Can I Borrow Your Eyes? Devices, Apps, and Tools That Do Just That!
In order to set myself up for success, I have had to accept that certain tools are needed. Therefore, throughout the years I have utilized several assistive devices at various points in my lifetime. Pre-diagnosis my parents and optometrist tried all types of glasses. Every time I went to the optometrist, they would ask me if my vision was improving; my response was always the same: “I see the same with or without the glasses.”
At 11 I was diagnosed with macular degeneration. It was at this point that they stopped writing eyeglass prescriptions and began recommending assistive devices. The first device I can remember was a pair of bioptic glasses, also known as a bioptic telescope, which are vision-enhancement lenses. They magnify between two and six times, which assisted me in seeing items that were far away. As you can imagine, I received lots of questions and comments when wearing these glasses.
To supplement the bioptic glasses, I would use a magnifying glass to see things close up and the font in my textbooks was enlarged. When I moved to Arizona, my school had a wealth of resources for people with disabilities. They had a resource room for students that had a variety of assistive devices that enlarged documents, dictated words off of computer screens, and support staff that would not only help in navigating the assistive devices but also provided emotional support to students.
A note-taker for my classes
I feel that the older I got the more resources that were readily available. At my undergraduate university, they had an entire department for disability resources. Soon after I enrolled I was able to get connected with the department. They not only offered the same resources that my high school offered but also connected me with a note-taker in my classes who was responsible for taking notes and providing me with copies (she eventually became one of my best friends).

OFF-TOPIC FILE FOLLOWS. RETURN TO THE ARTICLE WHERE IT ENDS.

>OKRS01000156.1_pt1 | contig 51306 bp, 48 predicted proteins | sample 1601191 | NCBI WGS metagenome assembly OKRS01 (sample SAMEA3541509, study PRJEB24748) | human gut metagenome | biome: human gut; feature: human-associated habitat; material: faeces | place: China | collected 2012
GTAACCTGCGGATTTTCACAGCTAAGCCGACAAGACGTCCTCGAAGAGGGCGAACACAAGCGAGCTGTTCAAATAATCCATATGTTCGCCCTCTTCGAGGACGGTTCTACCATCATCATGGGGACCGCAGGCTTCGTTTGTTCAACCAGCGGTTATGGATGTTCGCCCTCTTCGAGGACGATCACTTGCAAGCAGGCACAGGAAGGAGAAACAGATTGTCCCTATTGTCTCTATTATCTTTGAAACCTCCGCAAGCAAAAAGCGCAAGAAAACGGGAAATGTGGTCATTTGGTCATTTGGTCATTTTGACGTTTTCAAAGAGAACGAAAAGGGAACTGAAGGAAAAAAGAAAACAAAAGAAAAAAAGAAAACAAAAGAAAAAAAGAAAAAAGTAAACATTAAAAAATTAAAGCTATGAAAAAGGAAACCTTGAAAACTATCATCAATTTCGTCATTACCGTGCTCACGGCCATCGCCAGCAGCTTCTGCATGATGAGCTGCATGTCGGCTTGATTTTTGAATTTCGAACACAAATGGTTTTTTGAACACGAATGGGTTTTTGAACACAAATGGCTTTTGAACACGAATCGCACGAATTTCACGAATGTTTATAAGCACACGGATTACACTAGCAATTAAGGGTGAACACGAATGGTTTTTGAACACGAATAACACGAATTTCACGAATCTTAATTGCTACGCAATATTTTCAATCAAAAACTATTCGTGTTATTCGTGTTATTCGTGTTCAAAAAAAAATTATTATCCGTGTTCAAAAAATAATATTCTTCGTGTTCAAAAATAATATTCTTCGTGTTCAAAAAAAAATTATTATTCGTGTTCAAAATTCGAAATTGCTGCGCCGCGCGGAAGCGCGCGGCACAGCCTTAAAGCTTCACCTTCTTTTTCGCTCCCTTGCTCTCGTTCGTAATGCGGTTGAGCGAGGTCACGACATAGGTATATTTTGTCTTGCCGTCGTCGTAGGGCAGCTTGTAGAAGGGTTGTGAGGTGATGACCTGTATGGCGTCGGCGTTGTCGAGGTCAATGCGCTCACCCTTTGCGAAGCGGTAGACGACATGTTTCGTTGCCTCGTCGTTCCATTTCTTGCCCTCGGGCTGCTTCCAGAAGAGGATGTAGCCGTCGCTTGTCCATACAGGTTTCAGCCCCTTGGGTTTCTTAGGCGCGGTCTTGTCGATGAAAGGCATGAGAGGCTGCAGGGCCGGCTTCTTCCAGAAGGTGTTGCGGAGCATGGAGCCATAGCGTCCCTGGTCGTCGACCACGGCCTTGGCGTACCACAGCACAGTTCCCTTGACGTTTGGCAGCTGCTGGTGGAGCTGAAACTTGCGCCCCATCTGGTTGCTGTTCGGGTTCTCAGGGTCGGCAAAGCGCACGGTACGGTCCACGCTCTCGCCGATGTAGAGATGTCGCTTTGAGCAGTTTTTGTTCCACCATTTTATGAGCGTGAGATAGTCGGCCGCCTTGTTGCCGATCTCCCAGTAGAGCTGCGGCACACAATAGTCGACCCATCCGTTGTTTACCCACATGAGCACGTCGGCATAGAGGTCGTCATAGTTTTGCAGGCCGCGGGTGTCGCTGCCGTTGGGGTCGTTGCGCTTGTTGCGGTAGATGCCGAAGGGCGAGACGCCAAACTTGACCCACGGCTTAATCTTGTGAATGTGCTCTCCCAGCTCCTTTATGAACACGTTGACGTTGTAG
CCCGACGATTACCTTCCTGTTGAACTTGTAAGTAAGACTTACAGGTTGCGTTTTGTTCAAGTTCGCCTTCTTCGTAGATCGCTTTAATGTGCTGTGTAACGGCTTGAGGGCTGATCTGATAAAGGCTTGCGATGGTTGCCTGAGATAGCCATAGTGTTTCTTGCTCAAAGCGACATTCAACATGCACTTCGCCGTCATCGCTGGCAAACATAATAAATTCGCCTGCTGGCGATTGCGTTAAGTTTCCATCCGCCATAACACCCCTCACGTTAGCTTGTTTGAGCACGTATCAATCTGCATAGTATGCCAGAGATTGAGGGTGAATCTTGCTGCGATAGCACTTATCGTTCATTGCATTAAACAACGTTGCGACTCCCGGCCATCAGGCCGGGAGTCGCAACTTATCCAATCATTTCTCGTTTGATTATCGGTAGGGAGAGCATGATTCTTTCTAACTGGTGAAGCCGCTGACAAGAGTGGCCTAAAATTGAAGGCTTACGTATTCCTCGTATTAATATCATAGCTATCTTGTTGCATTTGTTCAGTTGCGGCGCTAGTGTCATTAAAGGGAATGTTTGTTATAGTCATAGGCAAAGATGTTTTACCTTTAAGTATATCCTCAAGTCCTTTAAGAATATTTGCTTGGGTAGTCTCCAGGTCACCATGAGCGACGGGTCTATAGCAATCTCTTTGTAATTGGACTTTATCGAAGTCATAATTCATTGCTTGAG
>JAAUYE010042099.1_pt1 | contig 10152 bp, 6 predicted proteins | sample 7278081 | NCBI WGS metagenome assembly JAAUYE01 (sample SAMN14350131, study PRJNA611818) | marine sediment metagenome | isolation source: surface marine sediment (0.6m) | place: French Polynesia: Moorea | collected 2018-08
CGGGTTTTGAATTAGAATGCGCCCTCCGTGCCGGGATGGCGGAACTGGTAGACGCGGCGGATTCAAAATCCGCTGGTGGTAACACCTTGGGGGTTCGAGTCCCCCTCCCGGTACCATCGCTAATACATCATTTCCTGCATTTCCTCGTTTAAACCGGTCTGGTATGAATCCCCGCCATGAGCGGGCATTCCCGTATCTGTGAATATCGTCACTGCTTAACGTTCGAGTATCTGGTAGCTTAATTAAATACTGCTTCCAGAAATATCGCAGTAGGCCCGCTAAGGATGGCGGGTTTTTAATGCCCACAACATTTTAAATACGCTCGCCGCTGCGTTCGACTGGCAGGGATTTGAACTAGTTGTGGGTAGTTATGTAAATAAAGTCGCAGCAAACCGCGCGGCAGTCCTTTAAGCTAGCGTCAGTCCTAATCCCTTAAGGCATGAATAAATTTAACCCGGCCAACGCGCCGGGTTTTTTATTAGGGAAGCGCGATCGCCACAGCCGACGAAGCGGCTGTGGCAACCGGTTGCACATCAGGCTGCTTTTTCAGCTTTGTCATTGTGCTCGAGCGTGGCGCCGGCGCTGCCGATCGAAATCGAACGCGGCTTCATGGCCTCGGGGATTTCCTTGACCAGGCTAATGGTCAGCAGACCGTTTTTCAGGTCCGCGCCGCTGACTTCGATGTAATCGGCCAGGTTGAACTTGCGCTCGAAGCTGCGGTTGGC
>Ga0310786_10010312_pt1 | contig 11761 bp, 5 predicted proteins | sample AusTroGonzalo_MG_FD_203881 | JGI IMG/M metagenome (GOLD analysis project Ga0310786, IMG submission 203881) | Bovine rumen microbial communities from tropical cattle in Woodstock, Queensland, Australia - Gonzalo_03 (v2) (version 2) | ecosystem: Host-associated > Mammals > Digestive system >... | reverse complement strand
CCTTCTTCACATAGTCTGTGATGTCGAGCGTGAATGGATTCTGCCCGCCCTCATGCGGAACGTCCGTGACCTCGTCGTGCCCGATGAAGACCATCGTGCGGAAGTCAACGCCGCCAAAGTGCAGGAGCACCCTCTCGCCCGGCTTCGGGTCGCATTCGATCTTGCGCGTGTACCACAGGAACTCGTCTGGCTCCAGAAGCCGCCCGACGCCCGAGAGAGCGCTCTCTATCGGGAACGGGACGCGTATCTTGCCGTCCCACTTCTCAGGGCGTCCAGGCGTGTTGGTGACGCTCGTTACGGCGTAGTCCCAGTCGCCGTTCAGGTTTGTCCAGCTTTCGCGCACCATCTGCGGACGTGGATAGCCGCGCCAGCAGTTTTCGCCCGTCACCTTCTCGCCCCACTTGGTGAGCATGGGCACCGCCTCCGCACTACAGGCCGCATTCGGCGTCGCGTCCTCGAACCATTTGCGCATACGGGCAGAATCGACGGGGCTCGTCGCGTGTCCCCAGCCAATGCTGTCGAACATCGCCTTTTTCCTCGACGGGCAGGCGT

Video magnification and text-to-speech
At this phase of my life, I use a combination of Ruby XL HD, which is a handheld video magnifier, a large print keyboard, and Freedom Scientific TOPAZ. Freedom Scientific TOPAZ combines video magnification and text-to-speech features into a single desktop video magnifier. The high-definition camera produces a clear picture with sharp images and crisp text. My employer purchased the TOPAZ reader for me to assist with reviewing paper documents.
Be My Eyes app
I also enjoy using an app called Be My Eyes. Be My Eyes is a free app that connects blind and low-vision people with sighted volunteers and company representatives for visual assistance through a live video call. I typically use the app when I need assistance reading the instructions on food items. In addition, to all of these devices and apps, I more often than not go back to the basics and ask for help. Just like when we were younger we were taught to ask for assistance with completing tasks that were difficult.
"Can I borrow your eyes for a second?"
My favorite is to say, “Can I borrow your eyes for a second?” It takes a plethora of people and devices to assist me with navigating through life, which is totally okay... at least that’s the way eye see it!
Are you aware of assistive technology for AMD?